The Boulder BI Braintrust hosted Confio this week. Confio is fairly small (25 people focusing on product development sales and support, with most other infrastructure outsourced), and privately held with angel and operating revenue funding it. The value proposition of their product, Ignite Performance Intelligence, (I’ll call it IPI from here) is to deliver information about database performance using a more BI-like interface. Prospective buyers (and today’s customers, who number in the hundreds) are DBAs and application performance specialists.
IPI is used with Oracle, DB2, SQL Server and Sybase databases, and there is an add-on for Oracle business applications. IPI collects statistics from internal tables and puts them into conventional BI cubes for the reporting interface to present to users. Confio claims less than 1% overhead on the database to do so, which is credible, and it installs no internal agents – it simply runs queries. Its customers are using IPI on transactional applications roughly 2/3 of the time, with the other third being BI applications.
While other application monitoring products see the database as a “black box” and typically measure when it’s called and when it responds, IPI looks inside, and measures 14 dimensions. It measures wait time for all the steps of execution inside the database, traces them by time and date, and links them back to the user. This permits performance tracking over time (every Monday at 10 we have the following problem), identification of files or objects contributing, etc. The presentation of the information is certainly more BI-like than many other performance monitors. Confio has excellent reference quotes from customers on its site about the savings they achieved using the product.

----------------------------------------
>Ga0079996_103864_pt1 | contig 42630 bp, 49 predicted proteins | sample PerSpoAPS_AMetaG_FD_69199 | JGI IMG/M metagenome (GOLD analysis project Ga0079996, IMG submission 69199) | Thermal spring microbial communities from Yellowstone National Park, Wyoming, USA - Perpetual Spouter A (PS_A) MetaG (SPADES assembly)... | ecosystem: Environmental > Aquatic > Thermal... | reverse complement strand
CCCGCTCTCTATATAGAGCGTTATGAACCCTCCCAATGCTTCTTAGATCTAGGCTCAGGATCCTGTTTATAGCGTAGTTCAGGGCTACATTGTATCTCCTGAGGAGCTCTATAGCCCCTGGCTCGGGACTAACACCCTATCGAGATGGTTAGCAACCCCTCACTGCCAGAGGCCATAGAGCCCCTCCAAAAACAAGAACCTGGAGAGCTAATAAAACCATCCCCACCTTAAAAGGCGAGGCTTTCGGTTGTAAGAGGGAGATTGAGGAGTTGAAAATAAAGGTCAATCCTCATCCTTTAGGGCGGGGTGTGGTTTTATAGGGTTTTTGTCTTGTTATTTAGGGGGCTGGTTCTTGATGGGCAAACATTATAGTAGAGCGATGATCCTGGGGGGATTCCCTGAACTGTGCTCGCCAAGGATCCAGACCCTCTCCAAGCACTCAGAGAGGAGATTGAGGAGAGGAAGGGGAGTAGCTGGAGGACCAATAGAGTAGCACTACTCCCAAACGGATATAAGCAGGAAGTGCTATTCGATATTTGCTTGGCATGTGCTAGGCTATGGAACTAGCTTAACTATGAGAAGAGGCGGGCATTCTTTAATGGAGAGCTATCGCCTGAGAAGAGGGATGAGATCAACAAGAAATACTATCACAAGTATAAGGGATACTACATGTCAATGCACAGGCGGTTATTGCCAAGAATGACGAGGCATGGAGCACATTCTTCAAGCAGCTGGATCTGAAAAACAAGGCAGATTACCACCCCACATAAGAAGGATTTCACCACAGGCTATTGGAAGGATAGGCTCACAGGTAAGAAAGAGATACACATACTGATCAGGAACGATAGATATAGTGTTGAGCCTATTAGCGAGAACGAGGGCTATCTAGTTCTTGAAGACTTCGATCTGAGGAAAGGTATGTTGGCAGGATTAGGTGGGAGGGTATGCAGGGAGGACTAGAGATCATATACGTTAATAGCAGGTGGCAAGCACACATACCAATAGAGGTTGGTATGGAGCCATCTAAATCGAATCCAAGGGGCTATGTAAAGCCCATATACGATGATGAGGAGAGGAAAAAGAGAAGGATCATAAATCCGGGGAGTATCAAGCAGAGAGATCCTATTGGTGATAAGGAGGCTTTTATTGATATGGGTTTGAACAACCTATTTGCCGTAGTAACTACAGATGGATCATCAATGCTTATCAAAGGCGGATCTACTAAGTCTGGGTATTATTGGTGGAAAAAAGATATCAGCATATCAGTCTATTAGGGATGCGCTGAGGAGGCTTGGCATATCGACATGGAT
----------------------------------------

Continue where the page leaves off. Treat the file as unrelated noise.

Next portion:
Confio has challenges, though. It fails to present its information in the context of what matters most. IPI needs a front end that establishes KPIs for the IT staff, defining them based on SLAs, executive clout, operating costs, or whatever the governing rules are. Presenting a fairly typical dashboard as an entry point would be far more useful than an undifferentiated ranking of statistics about elapsed time or other measures. But understanding what it means, stoplighting or exceptions against established benchmarks would add a layer of value and move Confio to a nearer-to-real-time mode. (Prediction is a harder problem, but would also be useful.)
DBAs are busy; they will not spend their time simply picking the thing with the biggest bar on the graph and tuning it. And they often don’t have the buying power; Confio acknowledges that once DBAs take the download and apply it, Confio needs to work with the DBAs to sell the value of what they have achieved internally to a buyer. Confio needs to put that into the product itself. Prioritization is the heart of BI, and if Confio truly aspires to applying BI thinking to performance management, they need to attack it next. So far, what it offers is backward looking; that is something it shares with a lot of BI, but it’s not what Confio should aspire to.